Saddle Stitching is the classic way of hand stitching leather. It is very durable and can last a lifetime when done correctly.
The machine stitch or lockstitch is less durable. Where a break in the thread would unravel the entire row of machine stitching, saddle stitching maintains its integrity through the entire line.
What’s the difference?
What makes saddle stitching so strong is that it uses a running stitch. A single thread is threaded through a needle on each end. A complete loop is made through each stitch hole, essentially making a figure 8 pattern the entire length of the line. This means that even if one loop is broken, only that one stitch is affected, as opposed to the machine stitch which can begin to unravel further down the line. Think of each stitch as a knot.
The locking stitch that a machine uses is done by the needle passing through the leather and a second thread looping around it on the back side before the needle passes back through the leather to the top side. What makes this weaker than the saddle stitch is that you have 2 strings relying on the structural integrity of the other string (instead of the leather) to hold it together and if that stitch breaks anywhere down the line, it is easily pulled back through all the other stitches.
Why is Saddle Stitching more expensive?
The durability of saddle stitching comes at a cost, though. It takes a machine minutes, what can take hours for an experienced leather crafter to do by hand. To hand stitch an item together, the leather worker must cut the leather to size, mark stitching holes and then manually punch ech hole throught the leather before a needle can pass through. A machine pierces the hole and stitches at the same time. This difference is what causes a significant price gap between completely handmade leather goods and machine stitched goods. When you buy a quality hand-stitched item, you’re mostly paying for time and expertise. Although, using a machine does require practice and experience, saddle stitching is a harder skill to master, requiring hours of practice just to get it to a satisfactory level.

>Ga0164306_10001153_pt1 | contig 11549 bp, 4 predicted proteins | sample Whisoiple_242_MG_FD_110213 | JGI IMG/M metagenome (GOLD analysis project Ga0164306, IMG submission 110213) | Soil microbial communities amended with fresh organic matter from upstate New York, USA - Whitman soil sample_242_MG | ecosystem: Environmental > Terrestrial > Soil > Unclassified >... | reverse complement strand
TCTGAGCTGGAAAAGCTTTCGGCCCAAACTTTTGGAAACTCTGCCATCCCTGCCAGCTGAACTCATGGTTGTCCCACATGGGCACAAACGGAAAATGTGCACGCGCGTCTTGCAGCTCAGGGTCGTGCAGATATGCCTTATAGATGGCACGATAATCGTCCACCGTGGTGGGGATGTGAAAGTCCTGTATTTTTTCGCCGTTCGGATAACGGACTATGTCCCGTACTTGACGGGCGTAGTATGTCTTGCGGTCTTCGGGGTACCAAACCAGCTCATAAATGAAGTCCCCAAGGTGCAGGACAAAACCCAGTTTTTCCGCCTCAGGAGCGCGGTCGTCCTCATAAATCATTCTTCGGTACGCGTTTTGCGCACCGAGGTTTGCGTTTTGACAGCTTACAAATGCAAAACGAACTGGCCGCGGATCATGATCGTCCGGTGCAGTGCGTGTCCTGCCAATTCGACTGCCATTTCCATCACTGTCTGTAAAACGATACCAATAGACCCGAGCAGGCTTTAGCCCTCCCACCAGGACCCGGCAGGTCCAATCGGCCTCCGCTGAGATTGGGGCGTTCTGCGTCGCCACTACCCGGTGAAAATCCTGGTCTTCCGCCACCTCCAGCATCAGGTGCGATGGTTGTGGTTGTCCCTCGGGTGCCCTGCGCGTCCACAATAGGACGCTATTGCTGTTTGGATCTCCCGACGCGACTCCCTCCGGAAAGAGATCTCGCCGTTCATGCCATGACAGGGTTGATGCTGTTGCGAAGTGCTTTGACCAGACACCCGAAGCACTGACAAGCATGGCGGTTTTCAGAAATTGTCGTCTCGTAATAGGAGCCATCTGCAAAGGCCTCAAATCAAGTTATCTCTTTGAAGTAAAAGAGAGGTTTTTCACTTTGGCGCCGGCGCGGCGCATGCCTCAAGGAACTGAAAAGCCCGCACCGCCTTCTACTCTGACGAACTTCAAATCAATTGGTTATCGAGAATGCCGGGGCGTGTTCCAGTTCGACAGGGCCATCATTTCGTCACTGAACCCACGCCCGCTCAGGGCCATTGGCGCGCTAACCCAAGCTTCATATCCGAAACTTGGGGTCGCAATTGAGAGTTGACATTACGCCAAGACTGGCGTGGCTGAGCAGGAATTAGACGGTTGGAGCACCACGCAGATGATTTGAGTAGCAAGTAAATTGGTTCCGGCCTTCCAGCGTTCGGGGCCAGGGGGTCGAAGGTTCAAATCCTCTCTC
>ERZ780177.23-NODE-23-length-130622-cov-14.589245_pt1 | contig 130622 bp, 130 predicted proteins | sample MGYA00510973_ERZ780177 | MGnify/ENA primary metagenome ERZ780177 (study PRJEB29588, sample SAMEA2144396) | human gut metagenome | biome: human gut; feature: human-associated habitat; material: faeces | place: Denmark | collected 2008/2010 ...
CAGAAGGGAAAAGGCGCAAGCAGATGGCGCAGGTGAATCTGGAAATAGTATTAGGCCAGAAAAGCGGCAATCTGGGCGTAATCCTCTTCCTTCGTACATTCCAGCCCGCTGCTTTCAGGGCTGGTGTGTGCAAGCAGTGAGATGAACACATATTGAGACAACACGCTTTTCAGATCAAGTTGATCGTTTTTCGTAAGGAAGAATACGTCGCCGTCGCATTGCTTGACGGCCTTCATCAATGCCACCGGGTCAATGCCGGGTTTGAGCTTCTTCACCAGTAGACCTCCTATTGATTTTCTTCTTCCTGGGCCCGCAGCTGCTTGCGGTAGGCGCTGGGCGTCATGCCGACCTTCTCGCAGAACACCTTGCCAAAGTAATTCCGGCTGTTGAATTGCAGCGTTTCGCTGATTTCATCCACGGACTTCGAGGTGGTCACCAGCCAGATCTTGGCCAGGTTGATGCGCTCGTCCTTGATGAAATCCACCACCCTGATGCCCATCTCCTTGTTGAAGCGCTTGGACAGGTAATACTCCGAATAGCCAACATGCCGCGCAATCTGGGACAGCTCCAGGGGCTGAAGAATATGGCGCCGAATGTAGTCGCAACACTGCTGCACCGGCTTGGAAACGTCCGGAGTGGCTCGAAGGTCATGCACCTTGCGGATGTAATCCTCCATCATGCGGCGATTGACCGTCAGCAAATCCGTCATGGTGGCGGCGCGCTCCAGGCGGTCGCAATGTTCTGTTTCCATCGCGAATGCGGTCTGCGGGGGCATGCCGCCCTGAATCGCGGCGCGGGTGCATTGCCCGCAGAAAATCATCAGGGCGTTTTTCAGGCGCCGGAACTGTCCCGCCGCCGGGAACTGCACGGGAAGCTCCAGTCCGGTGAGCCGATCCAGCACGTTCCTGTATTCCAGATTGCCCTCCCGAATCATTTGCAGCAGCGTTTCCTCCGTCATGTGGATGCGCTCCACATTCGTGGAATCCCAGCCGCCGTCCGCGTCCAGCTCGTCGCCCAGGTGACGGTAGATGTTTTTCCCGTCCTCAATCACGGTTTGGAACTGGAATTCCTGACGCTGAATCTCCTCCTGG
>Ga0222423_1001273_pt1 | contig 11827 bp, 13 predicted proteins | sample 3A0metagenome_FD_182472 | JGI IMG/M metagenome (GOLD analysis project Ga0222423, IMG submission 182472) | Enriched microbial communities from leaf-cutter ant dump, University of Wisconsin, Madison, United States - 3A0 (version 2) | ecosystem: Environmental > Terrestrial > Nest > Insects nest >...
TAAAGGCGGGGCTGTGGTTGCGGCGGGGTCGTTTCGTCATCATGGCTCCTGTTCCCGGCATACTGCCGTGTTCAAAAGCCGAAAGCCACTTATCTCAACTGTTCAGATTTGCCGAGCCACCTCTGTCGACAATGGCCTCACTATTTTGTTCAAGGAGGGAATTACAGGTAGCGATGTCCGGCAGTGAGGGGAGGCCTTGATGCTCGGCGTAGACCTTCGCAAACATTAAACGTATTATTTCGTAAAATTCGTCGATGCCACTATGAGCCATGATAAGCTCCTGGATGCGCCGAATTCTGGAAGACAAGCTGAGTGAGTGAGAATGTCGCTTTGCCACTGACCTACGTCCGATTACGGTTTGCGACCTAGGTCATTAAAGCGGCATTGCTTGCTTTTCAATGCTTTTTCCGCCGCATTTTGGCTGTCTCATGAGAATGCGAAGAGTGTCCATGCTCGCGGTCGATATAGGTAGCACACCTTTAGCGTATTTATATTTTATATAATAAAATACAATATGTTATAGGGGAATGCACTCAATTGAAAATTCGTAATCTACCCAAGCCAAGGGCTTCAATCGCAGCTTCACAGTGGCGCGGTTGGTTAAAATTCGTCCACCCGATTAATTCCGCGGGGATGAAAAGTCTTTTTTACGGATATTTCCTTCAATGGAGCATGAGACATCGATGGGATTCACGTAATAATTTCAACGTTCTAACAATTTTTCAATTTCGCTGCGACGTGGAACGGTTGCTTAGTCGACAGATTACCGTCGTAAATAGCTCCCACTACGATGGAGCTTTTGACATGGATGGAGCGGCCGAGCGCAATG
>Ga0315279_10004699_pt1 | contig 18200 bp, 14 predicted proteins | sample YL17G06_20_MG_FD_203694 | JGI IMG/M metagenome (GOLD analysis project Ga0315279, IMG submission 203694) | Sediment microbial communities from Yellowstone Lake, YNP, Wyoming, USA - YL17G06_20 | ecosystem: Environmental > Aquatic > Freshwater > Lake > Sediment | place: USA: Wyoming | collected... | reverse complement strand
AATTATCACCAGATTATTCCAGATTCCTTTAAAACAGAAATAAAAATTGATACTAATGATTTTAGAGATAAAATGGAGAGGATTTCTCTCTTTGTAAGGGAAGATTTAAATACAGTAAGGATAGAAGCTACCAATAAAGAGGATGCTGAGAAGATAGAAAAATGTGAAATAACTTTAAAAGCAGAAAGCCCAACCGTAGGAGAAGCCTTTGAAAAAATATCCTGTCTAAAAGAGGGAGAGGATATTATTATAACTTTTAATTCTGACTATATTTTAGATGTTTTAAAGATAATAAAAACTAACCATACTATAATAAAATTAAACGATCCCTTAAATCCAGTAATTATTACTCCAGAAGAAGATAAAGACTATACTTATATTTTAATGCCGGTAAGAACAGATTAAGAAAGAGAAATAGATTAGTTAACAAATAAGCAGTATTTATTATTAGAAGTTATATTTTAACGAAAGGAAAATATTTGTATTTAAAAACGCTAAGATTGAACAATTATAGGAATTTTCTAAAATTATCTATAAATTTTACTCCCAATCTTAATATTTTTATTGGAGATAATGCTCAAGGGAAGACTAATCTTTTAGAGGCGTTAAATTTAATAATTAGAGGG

An added benefit of saddle stitching leather is that you can go with a beefier thread than in a machine. In my leather goods, I punch my stitching holes using a chisel with 1mm round holes. I then stitch using a chunky 1mm thread. The result is a rugged look that is what my brand is all about. I love it. That isn’t to say that someone can’t use a smaller thread and holes. Some leather crafters use smaller holes on their chisels or pierce the leather using an awl, then use a much finer thread to give their items a more sophisticated look.
Which one is better?
When it comes to leather wallets, I feel that hand stitching is the way to go. A wallet is always with you. It’s in and out of your pocket, holds your most important documents, and protects your money. A wallet’s function should not be taken lightly. As such, it can cost you a lot more money in the long run, should the stitching fail and you lose your ID’s or credit card. Spending $60-$100 or more on a quality wallet is pricey, which is why $10 department store wallets are so appealing. When you take into account the protection, piece of mind, and longevity a properly-made full grain leather wallet with quality saddle stitching gives you, though: it pays for itself.
So where is machine stitching appropriate? I’d say mainly in clothing and bags. In larger items where they don’t necessarily need the strength of saddle stitching and where using it would take so long that the item would end up so expensive that it’d be unsellable.
Zeebee Leather actually made himself a saddle stitched jacket . The result was a really cool, one of a kind jacket, that took him 111 hours to make. Most leather crafters charge $20-$30/hr for labour. That means his jacket would be $2220-$3330 in labour costs alone! If he were to sell these, they could be a $4000 jacket, easily. Had he used a machine, the cost would be in the hundreds. Is Zeebee’s jacket stronger than a machine stitched jacket? Absolutely. Does a jacket need to be this durable? Probably not. Am I still going to attempt to make myself my own saddle stitched jacket one day? Definitely.
Saddle Stitching and Machine Stitching both have their place.
Saddle stitching without a doubt makes for a more durable, long-lasting product. The question is whether or not an item requires that level of durability or if corners can be cut to lower the overall cost of the item. I vastly prefer saddle stitching for my products and will never go to machine stitching on my wallets and other EDC items. Would I go to a machine for stitching bags and clothing items? Most likely.